Saturday, November 14, 2009

A Chorus, Part One

The number of editorials and columns appearing in college and university newspapers around the country supporting the rights of students to speak their minds, even if when doing so displeases administrators, continues to grow. I’m gratified that all of those who have written agree with what I’ve said from the outset: the issue Butler has made of my writing has implications that extend far beyond the Butler campus and far beyond what they are doing to me as an individual, as unsettling as the latter might be.

Because the list of such pieces, on the right, has gotten so large, to help people get a full sense of what is being said, I’m going to print excerpts from some of them as my main posts today and tomorrow. I hope you’ll feel as I do: the outcry is both large and growing – and the Butler administration is being increasingly isolated as acting in an extreme manner, out of the norm for colleges and universities around the country. The position that Butler has staked out for itself is certainly a unique one, and I don’t understand why its administrators want to continue in this fashion.

Here, then, is a sampling of opinions from around the country:

From The Daily Iowan at the University of Iowa (11/13/09): In an editorial entitled “Administrators’ stifling of student free speech rights troubling,” the paper wrote, part:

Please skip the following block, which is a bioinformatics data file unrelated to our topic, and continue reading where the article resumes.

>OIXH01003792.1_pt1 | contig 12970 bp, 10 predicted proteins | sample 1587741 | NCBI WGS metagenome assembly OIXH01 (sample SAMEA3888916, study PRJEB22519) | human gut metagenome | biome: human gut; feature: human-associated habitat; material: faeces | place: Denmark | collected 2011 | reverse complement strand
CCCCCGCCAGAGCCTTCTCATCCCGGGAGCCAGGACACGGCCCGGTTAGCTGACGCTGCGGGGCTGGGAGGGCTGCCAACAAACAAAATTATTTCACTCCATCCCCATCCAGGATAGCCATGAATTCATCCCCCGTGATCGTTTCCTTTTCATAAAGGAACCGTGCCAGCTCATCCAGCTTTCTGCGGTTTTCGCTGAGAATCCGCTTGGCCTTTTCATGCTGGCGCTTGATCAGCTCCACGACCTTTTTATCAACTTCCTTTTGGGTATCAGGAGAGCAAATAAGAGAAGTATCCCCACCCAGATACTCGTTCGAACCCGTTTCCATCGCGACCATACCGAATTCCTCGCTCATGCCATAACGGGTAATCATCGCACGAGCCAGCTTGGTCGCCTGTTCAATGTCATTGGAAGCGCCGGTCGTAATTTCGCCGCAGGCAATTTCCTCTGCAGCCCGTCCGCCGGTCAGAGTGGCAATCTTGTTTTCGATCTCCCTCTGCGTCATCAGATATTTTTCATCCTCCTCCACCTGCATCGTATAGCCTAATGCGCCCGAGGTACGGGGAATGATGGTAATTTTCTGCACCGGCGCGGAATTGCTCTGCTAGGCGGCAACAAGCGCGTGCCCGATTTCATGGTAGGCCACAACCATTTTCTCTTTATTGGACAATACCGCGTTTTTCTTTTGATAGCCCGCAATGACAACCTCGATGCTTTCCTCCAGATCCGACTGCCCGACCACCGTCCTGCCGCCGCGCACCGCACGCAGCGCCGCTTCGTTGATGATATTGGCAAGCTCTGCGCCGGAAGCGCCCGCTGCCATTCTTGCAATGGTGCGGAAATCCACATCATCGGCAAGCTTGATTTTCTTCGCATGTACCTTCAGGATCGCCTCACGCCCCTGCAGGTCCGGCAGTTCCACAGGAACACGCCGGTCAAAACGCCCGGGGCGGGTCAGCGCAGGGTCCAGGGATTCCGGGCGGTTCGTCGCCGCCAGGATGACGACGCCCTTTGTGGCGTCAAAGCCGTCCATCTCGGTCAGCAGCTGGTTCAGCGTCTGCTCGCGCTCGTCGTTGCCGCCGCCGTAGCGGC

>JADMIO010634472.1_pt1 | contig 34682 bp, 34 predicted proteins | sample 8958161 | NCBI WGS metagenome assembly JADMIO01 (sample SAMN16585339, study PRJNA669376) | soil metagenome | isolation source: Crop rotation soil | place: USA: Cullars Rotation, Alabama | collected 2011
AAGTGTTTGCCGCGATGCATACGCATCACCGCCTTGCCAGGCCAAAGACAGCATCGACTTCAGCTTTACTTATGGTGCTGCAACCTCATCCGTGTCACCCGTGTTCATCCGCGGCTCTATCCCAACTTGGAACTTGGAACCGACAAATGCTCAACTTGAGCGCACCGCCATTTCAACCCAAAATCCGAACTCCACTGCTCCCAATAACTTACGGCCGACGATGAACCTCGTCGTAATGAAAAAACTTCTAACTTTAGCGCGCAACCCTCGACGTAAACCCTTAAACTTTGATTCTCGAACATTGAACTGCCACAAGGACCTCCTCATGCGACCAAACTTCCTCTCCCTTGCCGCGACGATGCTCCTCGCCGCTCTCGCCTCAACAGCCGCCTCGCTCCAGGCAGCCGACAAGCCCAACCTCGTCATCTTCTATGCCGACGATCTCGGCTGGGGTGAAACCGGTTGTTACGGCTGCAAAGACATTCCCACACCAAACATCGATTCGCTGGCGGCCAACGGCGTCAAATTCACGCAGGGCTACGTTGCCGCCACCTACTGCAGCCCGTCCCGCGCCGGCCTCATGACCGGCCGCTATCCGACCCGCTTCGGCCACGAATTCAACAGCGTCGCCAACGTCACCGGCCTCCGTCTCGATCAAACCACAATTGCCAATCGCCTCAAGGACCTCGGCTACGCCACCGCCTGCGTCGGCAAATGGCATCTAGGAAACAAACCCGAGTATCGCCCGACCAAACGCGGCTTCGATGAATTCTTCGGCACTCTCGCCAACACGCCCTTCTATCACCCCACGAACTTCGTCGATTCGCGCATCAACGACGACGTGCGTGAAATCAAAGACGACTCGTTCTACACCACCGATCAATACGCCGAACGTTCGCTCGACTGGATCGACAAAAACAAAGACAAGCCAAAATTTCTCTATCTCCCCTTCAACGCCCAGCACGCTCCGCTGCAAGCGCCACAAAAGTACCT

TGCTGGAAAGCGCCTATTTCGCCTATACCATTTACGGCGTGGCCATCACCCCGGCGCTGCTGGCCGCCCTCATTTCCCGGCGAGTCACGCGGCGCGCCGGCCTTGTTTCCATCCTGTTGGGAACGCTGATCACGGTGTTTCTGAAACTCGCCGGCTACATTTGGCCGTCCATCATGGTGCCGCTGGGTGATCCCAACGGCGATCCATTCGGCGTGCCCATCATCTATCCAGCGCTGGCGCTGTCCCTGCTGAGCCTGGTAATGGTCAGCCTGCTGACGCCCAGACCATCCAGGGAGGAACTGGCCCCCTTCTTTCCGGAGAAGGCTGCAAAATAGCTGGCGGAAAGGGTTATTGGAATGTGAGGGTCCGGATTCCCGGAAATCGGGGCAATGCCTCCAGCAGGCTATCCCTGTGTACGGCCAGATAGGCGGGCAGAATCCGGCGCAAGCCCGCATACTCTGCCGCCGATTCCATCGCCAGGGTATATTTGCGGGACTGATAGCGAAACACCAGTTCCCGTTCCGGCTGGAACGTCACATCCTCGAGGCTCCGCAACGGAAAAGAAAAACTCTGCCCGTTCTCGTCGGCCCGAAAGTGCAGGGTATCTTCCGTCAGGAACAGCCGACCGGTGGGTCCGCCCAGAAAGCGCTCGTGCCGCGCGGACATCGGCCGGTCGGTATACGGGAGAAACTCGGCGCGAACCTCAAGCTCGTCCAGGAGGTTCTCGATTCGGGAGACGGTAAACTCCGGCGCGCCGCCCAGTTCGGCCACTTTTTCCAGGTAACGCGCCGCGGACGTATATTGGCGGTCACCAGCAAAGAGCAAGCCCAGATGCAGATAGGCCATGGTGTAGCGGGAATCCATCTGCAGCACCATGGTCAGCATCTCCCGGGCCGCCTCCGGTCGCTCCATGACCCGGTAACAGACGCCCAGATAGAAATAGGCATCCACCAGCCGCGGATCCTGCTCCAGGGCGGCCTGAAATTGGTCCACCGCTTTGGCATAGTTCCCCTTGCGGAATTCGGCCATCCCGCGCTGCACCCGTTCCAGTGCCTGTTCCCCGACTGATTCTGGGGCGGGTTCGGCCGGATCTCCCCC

A blatantly censorial lawsuit filed against a Butler University junior is a threat to students’ freedom of speech everywhere.

As students-journalists who relish freedom of speech, we have an obligation to stand up for Zimmerman and push back against unconstitutional restrictions on college students.

Since 1964’s New York Times v. Sullivan Supreme Court case, libel charges from public officials require journalists’ knowledge that the information they reported was false and that the reporter had a “reckless disregard” for the truth. Zimmerman’s claims were simply statements of his opinion and, while damning, were completely legal.

Whether they like it, public administrators are subject to intense — and sometimes unsavory — scrutiny. That was certainly true in the Butler University case. But Zimmerman’s critiques did not cross the line from strident evisceration to libelous material. And attempting to limit his speech because of dissenting comments is unconstitutional.

The efforts of the Butler administration set a frightening precedent for college students. In an errant, unconstitutional effort to uphold their own reputations, the administrators concomitantly stymied Zimmerman’s First Amendment rights.

But it’s cases such as these which show just how fragile students’ freedom of expression rights can be — and underscore the need to tirelessly defend them.

The editorial in the Daily Iowan was run with the following cartoon:

From the News-Letter at Johns Hopkins University (11/12/09): The newspaper’s editor-in-chief called Butler’s actions into question in an opinion piece entitled “What’s in a Pseudonym?”: